This one really blew me away when I read about the studies. More animal studies have now shown that "Clioquinol" – an 80-year old drug once used to treat diarrhea and other gastrointestinal disorders – can reverse the progression of Alzheimer's, Parkinson's and Huntington's diseases and in general extend lifespan.
If this one proves to be true, it is a bell-ringer of a discovery. Like many new discoveries, however, scientists appear to disagree on how a single compound could have such similar effects on three unrelated neurodegenerative disorders. One research team, at McGill University in Toronto, has now published an exciting new answer.
According to Dr. Siegfried Hekimi and colleagues at McGill's Department of Biology, Clioquinol acts directly on a protein called CLK-1, often informally called "clock-1," and because of this may indeed slow down the aging process. (Clock-1 is an appropriate name for a protein tied so closely to longevity). The advance online edition of their study was published in Oct. 2008 in the Journal of Biological Chemistry.
"Clioquinol is a very powerful inhibitor of clock-1," explained Hekimi, McGill's Chair in Developmental Biology. "Because clock-1 affects longevity in invertebrates and mice, and because we're talking about three age-dependent neurodegenerative diseases, we hypothesize that clioquinol affects them by slowing down the rate of aging."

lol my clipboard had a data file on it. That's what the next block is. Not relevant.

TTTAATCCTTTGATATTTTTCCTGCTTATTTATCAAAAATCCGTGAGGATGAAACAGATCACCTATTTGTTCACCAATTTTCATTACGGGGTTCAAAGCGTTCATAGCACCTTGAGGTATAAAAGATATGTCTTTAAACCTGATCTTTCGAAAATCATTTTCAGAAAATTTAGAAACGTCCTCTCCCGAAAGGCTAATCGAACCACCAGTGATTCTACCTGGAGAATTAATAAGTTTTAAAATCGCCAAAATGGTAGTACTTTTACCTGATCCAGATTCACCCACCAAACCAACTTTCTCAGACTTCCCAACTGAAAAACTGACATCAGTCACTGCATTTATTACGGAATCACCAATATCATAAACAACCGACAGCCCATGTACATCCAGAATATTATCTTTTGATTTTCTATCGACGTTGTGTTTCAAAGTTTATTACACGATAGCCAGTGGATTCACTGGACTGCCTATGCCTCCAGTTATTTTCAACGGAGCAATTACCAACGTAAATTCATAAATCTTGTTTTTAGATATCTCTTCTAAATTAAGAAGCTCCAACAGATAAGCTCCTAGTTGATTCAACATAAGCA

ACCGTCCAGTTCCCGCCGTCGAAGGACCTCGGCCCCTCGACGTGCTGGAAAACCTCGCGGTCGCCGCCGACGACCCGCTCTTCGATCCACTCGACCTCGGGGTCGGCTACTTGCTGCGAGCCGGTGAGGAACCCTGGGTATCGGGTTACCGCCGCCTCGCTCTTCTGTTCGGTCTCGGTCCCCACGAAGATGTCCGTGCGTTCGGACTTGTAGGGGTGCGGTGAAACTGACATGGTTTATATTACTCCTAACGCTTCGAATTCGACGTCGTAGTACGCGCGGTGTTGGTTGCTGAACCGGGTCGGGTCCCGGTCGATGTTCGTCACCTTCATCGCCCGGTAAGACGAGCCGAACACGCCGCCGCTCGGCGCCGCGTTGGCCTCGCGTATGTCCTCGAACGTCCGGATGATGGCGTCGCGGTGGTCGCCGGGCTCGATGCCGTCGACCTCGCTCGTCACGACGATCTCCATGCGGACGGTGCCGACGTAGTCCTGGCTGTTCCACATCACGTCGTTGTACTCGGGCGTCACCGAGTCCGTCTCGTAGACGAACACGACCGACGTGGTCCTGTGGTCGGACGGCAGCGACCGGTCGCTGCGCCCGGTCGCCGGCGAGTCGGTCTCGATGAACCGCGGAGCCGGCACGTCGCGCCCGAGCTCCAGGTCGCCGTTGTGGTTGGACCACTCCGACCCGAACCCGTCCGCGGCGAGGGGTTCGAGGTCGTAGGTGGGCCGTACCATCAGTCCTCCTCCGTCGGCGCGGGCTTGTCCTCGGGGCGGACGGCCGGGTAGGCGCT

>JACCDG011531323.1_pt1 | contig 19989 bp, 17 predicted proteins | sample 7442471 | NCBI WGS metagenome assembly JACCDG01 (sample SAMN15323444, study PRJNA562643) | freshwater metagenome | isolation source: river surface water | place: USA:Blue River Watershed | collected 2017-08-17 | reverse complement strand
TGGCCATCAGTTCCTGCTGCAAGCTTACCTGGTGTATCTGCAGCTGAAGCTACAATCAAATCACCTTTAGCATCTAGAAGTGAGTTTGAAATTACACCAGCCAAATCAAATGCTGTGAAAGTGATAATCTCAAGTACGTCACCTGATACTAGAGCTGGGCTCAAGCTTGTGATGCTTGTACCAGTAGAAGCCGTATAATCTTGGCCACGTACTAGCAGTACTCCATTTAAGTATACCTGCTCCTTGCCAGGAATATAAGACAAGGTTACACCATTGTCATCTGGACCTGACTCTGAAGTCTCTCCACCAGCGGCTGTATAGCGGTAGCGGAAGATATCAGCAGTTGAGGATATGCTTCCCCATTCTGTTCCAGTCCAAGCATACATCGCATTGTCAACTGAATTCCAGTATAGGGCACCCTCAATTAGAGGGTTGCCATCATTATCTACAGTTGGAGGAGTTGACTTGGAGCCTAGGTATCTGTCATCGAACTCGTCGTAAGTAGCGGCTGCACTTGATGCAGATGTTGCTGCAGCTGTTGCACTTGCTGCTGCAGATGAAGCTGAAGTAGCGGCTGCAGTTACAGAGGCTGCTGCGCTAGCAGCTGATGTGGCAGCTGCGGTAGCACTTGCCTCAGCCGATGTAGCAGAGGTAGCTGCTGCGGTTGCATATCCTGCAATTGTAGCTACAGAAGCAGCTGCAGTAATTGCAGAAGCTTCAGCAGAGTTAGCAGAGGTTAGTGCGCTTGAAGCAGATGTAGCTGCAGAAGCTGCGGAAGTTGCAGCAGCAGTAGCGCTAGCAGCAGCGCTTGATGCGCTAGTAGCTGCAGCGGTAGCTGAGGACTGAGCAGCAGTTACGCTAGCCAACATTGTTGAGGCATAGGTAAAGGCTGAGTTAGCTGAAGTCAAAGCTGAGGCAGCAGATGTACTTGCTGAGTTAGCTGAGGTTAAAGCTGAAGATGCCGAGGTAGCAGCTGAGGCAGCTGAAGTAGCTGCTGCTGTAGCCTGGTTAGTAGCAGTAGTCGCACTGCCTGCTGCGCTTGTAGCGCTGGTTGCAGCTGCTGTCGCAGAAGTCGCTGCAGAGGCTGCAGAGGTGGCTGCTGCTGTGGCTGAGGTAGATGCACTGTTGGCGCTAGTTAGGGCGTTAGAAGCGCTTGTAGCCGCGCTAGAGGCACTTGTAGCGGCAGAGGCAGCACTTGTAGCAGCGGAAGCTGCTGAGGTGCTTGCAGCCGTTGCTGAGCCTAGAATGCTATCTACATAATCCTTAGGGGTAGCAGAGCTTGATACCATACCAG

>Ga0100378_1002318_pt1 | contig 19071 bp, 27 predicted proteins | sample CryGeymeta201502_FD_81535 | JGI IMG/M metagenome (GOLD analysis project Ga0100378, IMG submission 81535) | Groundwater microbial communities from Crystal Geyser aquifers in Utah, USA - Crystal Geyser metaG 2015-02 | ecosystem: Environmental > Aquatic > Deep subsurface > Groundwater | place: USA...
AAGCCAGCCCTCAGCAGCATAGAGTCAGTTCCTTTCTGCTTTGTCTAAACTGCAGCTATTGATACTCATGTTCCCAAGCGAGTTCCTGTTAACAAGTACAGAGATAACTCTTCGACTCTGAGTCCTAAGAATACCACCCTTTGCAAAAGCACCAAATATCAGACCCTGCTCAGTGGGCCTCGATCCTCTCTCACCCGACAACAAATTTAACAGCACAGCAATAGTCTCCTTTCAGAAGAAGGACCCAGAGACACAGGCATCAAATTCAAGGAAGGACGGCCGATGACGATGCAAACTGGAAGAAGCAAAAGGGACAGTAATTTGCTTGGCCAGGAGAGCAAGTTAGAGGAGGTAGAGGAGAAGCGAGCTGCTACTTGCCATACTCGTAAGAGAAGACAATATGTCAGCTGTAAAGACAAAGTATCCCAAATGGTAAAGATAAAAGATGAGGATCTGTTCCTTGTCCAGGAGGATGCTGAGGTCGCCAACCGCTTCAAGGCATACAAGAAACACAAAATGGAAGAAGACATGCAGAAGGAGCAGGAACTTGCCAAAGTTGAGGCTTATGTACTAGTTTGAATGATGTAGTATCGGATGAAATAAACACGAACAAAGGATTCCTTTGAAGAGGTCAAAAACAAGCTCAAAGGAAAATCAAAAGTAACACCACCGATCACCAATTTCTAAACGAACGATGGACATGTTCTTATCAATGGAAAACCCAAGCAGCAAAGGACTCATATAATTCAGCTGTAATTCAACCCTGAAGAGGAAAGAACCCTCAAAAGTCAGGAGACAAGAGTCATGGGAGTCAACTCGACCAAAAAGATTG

Clioquinol was once commonly prescribed in Europe and Asia for gastrointestinal problems like diarrhea and shigella, but was withdrawn from the market after being blamed for a devastating outbreak of subacute myelo-optic neuropathy in Japan in the 1960s. However, most researchers believe that there was no connection to Clioquinol in that instance, and hard research proving a connection was never conducted.
Hekimi is optimistic but cautious when asked whether clioquinol could eventually become an anti-aging treatment.
"The drug affects a gene which when inhibited can slow down aging," he said. "The implication is that we can change the rate of aging. This might be why clioquinol is able to work on this diversity of diseases that are all age-dependent."
However, this scientist is indeed concerned about how people may interpret his results, because it is possible for anyone to simply by a load of this at a chemical wholesaler. "We don't want people to start experimenting on themselves. Clioquinol can be a very toxic substance if abused, and far more research is required," says Hekimi.